The shoulder is a ball and socket joint formed by the arm bone (humerus), shoulder blade (scapula) and collar bone (clavicle). However the shoulder is not a stable joint because the ‘ball’ is too large for the ‘socket’. Hence it is prone to certain injuries or conditions arising from instability. Often these can be treated with physiotherapy techniques such as joint mobilisations, massage, dry needling, taping and specific exercises for the surrounding shoulder muscles.

Rotator cuff injuries

The rotator cuff is a group of four small, but powerful, muscles that ensure the humerus stays drawn into the socket. They also help rotate the humerus within the socket. Correct rotation is essential so the humerus can move freely within the socket when the arm is involved in actions such as reaching overhead, throwing and swimming.

A common injury to the muscles is rotator cuff tendinopathy. This may occur from awkward lifting, excessive or repetitive overhead activities, incorrect technique in throwing or racquet sports, or a direct blow to the shoulder. It leads to damage and wear and tear of the rotator cuff tendons. If the injury is not treated appropriately, inadequate healing of the tendons occurs as a result.

Treatment for this is resting the arm from aggravating activities and allowing healing to take place. Physiotherapists can give advice on exercises to strengthen the rotator cuff and surrounding shoulder muscles. Occasionally corticosteroid injections may be required.

If a muscle tear has occurred in the rotator cuff, a person will often report feeling a ‘twinge’ in the area with sudden pain.  Small tears can be managed with rest and a gradual strengthening program. Larger tears may be surgically repaired before the person commences on a shoulder rehabilitation program.


Acromioclavicular joint (ACJ) injuries

The ACJ is formed by the clavicle connected via ligaments to the part of the scapula called the acromion. This is near the front tip of the shoulder joint.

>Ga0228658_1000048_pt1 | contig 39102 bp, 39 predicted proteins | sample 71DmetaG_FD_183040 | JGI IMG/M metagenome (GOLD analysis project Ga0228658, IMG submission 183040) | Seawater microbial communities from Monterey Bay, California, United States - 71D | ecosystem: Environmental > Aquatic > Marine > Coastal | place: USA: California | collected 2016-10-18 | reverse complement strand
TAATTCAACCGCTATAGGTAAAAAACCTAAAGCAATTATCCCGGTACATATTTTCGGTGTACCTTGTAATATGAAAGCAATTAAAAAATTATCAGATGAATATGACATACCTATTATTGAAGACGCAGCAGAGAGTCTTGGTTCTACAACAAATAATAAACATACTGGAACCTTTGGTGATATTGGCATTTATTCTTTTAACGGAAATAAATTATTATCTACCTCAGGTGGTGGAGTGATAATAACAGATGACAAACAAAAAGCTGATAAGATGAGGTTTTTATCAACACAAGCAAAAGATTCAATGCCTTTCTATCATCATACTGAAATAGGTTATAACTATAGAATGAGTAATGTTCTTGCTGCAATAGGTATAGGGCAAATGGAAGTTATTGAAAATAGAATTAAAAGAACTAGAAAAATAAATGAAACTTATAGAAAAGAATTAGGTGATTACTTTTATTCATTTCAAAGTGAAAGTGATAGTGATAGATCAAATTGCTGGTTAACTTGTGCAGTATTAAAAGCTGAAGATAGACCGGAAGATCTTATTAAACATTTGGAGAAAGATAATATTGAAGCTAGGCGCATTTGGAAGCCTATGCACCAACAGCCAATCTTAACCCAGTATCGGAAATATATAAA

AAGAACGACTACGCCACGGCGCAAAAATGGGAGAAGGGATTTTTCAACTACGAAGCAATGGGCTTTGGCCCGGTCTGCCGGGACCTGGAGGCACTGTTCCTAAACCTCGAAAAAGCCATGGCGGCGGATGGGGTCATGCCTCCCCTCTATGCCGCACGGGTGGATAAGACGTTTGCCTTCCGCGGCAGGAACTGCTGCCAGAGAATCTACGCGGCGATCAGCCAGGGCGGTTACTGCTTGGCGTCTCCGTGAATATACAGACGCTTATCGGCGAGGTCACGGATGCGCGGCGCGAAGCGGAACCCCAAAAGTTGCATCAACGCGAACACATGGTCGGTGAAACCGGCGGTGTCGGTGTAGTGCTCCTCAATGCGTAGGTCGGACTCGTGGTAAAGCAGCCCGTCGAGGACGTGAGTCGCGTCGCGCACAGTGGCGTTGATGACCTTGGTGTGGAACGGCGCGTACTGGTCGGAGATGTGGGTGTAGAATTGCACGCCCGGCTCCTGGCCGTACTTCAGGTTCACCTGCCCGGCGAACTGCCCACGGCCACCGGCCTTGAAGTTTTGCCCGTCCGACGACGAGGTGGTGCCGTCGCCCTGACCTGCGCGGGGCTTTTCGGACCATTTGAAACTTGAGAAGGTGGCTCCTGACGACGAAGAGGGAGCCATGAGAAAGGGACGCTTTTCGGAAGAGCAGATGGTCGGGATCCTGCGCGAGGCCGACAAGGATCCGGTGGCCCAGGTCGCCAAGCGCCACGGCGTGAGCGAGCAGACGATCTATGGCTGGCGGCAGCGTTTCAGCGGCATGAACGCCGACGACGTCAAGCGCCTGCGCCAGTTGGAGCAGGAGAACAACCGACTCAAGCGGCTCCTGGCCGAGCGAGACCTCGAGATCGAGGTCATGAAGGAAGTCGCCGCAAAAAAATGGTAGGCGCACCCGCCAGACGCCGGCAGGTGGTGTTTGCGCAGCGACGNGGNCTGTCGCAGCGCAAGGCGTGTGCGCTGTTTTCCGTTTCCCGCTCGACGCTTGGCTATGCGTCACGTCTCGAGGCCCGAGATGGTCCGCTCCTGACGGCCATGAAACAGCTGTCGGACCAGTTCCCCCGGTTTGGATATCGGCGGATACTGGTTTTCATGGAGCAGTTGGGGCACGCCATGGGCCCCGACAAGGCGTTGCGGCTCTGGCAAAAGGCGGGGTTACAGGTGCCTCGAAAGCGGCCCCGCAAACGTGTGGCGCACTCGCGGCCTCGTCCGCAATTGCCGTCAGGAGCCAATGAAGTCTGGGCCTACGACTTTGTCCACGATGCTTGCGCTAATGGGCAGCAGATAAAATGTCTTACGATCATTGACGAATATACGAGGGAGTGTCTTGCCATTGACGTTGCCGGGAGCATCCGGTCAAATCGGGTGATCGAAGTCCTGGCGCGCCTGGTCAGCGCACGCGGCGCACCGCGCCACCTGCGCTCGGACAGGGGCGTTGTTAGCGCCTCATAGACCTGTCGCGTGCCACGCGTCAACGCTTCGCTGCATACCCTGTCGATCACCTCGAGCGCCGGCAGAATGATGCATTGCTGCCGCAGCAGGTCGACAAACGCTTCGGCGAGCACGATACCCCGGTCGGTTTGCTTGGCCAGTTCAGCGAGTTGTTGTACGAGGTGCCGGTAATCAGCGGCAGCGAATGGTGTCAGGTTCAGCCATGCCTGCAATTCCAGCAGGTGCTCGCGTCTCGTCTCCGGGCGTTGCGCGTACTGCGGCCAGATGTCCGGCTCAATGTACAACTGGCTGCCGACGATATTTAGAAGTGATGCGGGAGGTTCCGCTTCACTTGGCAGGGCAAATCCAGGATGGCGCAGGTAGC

ACJ injuries are caused by falling onto that area of the shoulder or direct blows. The severity of the injury is classified as

  • Type I – sprain or partial ligament tear, with a person reporting pain on reaching their arm across the body
  • Type II – subluxation (partial dislocation) of the joint due to ligament tear, with a small step deformity visible on examination
  • Type III –  complete rupture of ligaments with clear step deformity

Treatment for a type I injury may include putting the arm in a sling or sports strapping for a couple of days to relieve pain. Physiotherapists may use modalities such as taping, dry needling and massage to relive symptoms.  The arm may be in a sling or strapped up longer for type II injuries. Type III injuries may require surgery. In all cases the person will have to undergo strengthening and retraining of the shoulder when symptoms have subsided and joint stability is established.



Impingement is caused by the impinging of structures such as rotator cuff tendons and cushioning sacs of fluid (bursa) which are located within the shoulder joint.

This can be caused by abnormalities with the socket such as bony formations or arthritis on the acromion. This is known as primary impingement.

Causes that arise from outside the shoulder joint are commonly from poor positioning of the scapula due to inadequate muscular control of the scapula. For example someone with rounded shoulders and a slumped upper back posture will have the scapulae pulled into a forward tipping position which makes the joint prone to impingement. In another example someone with a rotator cuff injury may not be rotating and positioning the humerus correctly within the socket. This means the humerus could easily impede on underlying joint structures when the person is lifting his or her arm. These are classed as secondary impingement. It is commonly seen in people who do repetitive overhead work with their arms or people who adopt slouched upper body postures. Sometimes it can occur from a direct blow to the shoulder joint.

Treatment generally involves retraining of the rotator cuff and surrounding scapula-thoracic muscles to correctly position the scapula. Physiotherapists may use myofascial release, massage, dry needling and joint mobilisations to release tight tissues or muscle groups to enable good scapula positioning.  In addition, physiotherapy treatment may involve strapping for optimal positioning and relief of symptoms. If a person is still not improving they can be sent for scans to check for any joint abnormalities. In some cases corticosteroid injections may be used to relieve symptoms.

If you or someone you know is suffering with a shoulder problem, it is better to have it assessed sooner rather than later.  To help this happen, we have a limited number of Free Assessment Vouchers available to get you in and get the problem seen to now.  Simply call us on 6654 0244 for Woolgoolga or 6655 6865 for Urunga to secure a FREE assessment and get to the bottom of the problem now, before it becomes more serious.

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